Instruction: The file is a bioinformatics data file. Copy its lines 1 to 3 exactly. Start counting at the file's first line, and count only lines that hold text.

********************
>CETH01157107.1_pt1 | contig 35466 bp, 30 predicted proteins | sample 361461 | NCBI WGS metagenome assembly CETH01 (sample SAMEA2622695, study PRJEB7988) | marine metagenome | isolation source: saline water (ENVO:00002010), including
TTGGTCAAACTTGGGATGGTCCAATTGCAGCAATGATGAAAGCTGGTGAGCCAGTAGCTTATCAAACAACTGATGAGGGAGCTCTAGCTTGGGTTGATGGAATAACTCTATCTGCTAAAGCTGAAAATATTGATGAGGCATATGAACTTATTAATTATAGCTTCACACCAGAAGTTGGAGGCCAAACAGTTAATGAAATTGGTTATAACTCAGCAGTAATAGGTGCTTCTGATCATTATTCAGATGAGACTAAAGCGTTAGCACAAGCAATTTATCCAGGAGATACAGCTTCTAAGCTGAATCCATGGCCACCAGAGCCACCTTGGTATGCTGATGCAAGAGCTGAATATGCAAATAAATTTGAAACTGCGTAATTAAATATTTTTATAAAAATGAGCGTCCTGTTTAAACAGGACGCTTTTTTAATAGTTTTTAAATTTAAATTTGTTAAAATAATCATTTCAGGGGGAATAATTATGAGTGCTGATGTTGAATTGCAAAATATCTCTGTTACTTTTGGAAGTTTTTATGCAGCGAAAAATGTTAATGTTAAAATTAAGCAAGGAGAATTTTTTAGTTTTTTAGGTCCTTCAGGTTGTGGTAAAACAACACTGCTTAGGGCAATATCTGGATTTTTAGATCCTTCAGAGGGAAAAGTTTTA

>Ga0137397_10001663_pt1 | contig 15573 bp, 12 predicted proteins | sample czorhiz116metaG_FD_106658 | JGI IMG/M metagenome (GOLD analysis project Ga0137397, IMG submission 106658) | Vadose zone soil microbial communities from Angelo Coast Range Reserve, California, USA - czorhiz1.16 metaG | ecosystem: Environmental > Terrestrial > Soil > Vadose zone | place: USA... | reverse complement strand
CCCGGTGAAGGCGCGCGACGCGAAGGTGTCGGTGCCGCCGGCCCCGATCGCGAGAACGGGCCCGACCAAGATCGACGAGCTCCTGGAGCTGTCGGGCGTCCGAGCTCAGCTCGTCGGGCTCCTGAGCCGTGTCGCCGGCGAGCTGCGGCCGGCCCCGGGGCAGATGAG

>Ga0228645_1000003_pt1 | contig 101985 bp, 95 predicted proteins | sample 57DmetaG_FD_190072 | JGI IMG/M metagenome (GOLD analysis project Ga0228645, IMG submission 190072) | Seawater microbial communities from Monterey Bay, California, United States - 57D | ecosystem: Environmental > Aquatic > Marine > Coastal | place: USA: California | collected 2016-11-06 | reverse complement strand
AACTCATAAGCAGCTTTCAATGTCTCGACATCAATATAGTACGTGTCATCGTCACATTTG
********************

>CETH01157107.1_pt1 | contig 35466 bp, 30 predicted proteins | sample 361461 | NCBI WGS metagenome assembly CETH01 (sample SAMEA2622695, study PRJEB7988) | marine metagenome | isolation source: saline water (ENVO:00002010), including
TTGGTCAAACTTGGGATGGTCCAATTGCAGCAATGATGAAAGCTGGTGAGCCAGTAGCTTATCAAACAACTGATGAGGGAGCTCTAGCTTGGGTTGATGGAATAACTCTATCTGCTAAAGCTGAAAATATTGATGAGGCATATGAACTTATTAATTATAGCTTCACACCAGAAGTTGGAGGCCAAACAGTTAATGAAATTGGTTATAACTCAGCAGTAATAGGTGCTTCTGATCATTATTCAGATGAGACTAAAGCGTTAGCACAAGCAATTTATCCAGGAGATACAGCTTCTAAGCTGAATCCATGGCCACCAGAGCCACCTTGGTATGCTGATGCAAGAGCTGAATATGCAAATAAATTTGAAACTGCGTAATTAAATATTTTTATAAAAATGAGCGTCCTGTTTAAACAGGACGCTTTTTTAATAGTTTTTAAATTTAAATTTGTTAAAATAATCATTTCAGGGGGAATAATTATGAGTGCTGATGTTGAATTGCAAAATATCTCTGTTACTTTTGGAAGTTTTTATGCAGCGAAAAATGTTAATGTTAAAATTAAGCAAGGAGAATTTTTTAGTTTTTTAGGTCCTTCAGGTTGTGGTAAAACAACACTGCTTAGGGCAATATCTGGATTTTTAGATCCTTCAGAGGGAAAAGTTTTA

>Ga0137397_10001663_pt1 | contig 15573 bp, 12 predicted proteins | sample czorhiz116metaG_FD_106658 | JGI IMG/M metagenome (GOLD analysis project Ga0137397, IMG submission 106658) | Vadose zone soil microbial communities from Angelo Coast Range Reserve, California, USA - czorhiz1.16 metaG | ecosystem: Environmental > Terrestrial > Soil > Vadose zone | place: USA... | reverse complement strand